This article was previously published in the special edition, ALUMNAE (December 2018).
Tate Modern is definitively one of the most popular art museums in the world, and Frances Morris has been fundamentally involved in its development since its opening in 2000. Joining Tate as a curator in 1987, she was promoted to be the inaugural Head of Displays at Tate Modern, later Head of International Collections, a post she held for a decade – until her appointment as Director in 2016. She is not only the first woman to lead Tate Modern, but also the first Tate ‘insider’ to rise to this position, as previous directors have been brought in from the glittering European art scene.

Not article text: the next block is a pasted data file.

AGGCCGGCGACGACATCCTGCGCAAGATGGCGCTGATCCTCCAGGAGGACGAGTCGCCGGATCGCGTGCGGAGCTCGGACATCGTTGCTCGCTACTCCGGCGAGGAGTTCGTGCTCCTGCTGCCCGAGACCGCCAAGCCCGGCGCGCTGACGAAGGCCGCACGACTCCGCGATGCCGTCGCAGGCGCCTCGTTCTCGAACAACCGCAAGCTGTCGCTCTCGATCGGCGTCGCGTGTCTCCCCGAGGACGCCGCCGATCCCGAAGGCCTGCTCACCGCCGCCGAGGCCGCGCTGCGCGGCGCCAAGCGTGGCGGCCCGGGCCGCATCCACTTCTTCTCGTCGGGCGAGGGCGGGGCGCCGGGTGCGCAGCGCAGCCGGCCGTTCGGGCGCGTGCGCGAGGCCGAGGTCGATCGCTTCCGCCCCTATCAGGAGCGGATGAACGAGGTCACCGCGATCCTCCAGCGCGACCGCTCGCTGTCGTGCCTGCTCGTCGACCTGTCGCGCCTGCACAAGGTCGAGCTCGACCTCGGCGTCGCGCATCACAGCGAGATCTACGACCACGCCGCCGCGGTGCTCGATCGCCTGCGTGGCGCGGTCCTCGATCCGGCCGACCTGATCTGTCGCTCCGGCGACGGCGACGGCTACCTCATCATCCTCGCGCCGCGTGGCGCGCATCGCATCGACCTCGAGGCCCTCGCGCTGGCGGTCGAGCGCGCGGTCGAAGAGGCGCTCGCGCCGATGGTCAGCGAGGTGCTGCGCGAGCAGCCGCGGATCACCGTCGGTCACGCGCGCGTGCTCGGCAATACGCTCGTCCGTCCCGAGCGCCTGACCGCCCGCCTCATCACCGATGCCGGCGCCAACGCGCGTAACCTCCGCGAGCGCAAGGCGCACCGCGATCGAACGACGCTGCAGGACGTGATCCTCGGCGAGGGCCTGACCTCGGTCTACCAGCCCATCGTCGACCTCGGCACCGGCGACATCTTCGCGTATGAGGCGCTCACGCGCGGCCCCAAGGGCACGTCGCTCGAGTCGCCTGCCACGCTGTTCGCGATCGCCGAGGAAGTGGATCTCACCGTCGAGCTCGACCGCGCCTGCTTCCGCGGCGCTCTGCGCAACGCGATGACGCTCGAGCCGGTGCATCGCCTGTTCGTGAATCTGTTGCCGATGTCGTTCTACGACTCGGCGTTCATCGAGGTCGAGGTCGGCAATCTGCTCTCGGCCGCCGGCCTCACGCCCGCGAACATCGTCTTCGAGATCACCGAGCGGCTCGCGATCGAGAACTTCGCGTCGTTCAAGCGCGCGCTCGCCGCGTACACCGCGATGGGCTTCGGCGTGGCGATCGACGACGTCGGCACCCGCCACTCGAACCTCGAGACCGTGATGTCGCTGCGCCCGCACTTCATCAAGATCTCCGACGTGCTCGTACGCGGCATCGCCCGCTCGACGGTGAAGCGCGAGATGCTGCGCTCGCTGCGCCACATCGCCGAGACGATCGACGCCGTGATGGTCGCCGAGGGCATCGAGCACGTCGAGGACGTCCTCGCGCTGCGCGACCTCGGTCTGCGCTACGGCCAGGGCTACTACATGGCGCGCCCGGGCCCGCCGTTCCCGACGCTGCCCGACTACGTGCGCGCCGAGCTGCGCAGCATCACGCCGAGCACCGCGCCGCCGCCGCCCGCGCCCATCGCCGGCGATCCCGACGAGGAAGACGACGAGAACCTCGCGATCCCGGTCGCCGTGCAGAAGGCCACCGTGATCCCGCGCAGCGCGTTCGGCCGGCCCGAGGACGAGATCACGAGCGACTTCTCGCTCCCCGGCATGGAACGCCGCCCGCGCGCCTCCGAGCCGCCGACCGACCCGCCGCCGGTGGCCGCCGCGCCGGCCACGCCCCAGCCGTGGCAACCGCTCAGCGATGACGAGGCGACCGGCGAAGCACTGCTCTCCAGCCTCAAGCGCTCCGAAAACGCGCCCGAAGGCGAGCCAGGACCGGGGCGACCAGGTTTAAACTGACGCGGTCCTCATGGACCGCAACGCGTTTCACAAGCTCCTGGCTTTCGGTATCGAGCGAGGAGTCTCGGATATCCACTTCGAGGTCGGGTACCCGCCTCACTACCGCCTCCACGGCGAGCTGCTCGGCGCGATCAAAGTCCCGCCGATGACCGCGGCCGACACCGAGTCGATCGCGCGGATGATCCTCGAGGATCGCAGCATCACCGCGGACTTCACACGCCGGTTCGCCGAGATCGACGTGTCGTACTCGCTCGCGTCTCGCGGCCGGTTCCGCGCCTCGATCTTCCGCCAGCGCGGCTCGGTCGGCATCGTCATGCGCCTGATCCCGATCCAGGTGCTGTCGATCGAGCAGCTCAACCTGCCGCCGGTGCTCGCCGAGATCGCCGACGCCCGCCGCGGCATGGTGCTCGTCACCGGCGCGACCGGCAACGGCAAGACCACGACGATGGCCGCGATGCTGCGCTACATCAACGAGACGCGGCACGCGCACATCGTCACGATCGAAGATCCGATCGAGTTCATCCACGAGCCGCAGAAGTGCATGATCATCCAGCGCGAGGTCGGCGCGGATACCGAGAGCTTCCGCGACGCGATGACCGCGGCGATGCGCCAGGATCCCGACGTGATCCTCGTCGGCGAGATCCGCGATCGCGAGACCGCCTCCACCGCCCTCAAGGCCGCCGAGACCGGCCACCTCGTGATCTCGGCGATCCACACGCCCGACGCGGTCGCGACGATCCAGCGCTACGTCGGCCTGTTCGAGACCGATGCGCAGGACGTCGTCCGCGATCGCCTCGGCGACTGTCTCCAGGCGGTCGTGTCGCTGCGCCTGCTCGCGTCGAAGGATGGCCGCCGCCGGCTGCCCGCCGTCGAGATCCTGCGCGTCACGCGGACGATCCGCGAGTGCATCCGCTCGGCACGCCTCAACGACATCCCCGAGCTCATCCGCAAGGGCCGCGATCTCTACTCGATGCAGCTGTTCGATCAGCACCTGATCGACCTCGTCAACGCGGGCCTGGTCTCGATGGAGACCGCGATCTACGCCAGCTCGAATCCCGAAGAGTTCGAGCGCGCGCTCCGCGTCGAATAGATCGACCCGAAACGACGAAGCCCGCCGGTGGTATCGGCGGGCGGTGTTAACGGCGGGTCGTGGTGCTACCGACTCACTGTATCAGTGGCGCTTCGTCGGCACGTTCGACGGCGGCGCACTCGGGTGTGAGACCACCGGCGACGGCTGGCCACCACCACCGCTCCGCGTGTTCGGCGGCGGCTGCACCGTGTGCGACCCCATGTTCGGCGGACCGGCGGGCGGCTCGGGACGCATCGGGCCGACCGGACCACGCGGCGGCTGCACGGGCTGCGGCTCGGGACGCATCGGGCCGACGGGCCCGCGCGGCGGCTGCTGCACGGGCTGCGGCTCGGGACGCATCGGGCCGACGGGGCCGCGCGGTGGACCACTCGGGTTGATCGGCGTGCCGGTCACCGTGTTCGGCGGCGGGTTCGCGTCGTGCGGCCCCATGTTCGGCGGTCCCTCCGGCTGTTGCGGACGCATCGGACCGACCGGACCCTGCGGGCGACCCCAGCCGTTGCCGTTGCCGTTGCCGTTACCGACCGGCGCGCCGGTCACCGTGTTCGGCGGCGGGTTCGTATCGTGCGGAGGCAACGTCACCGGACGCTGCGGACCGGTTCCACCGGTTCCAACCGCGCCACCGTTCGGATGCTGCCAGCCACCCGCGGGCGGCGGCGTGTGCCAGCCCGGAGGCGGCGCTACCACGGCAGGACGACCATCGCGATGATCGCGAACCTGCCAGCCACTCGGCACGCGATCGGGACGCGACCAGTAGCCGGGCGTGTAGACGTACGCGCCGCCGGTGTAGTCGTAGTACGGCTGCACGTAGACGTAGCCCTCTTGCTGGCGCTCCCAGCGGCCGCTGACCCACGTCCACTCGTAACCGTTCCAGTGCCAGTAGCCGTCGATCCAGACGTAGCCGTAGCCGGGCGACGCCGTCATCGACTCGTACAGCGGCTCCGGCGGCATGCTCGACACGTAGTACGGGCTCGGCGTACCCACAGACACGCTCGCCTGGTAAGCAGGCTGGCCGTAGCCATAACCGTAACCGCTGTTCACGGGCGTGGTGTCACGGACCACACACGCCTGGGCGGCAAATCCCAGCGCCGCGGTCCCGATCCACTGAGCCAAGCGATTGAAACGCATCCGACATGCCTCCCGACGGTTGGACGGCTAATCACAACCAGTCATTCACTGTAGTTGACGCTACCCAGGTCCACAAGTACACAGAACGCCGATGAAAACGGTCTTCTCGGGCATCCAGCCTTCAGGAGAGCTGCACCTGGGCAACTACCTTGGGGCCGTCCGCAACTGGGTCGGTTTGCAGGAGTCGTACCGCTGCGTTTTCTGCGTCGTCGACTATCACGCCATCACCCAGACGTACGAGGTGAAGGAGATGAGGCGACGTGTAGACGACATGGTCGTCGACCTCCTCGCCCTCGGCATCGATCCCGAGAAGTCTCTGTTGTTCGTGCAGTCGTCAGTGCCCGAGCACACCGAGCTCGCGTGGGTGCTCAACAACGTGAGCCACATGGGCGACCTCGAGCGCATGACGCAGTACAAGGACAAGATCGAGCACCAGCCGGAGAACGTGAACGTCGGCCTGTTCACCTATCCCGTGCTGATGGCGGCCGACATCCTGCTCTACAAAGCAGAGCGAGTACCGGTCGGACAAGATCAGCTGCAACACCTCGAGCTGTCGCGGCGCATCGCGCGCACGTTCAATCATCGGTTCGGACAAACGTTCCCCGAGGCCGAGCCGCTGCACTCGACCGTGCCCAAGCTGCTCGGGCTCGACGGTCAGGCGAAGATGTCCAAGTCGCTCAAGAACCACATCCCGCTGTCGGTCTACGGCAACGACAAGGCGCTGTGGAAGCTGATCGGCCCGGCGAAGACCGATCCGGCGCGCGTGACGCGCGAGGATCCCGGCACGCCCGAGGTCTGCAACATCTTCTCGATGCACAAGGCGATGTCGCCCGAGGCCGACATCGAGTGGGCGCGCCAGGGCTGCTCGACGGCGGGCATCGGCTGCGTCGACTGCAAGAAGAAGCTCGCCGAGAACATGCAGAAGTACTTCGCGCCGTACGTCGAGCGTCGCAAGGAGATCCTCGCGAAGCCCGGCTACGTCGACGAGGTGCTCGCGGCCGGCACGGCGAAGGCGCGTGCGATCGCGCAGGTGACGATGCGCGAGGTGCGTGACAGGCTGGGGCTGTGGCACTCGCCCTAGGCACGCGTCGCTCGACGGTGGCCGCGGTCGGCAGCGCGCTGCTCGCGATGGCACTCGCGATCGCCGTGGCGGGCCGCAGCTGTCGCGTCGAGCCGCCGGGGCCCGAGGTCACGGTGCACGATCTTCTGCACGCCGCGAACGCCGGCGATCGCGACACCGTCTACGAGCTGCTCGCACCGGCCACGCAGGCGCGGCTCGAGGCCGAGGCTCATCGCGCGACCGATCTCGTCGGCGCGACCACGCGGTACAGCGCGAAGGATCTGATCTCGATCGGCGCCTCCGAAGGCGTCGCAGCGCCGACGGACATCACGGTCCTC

Morris is responsible for the non-chronological style of Tate Modern’s hanging, a radical and controversial strategy when first introduced in 2000, it has now become a popular system of display in galleries and museums world-wide. Her Bankside ‘cathedral’ to the modern and contemporary now receives an average of 5.8 million visitors a year and has played a major role in making art more accessible to diverse audiences from near and far.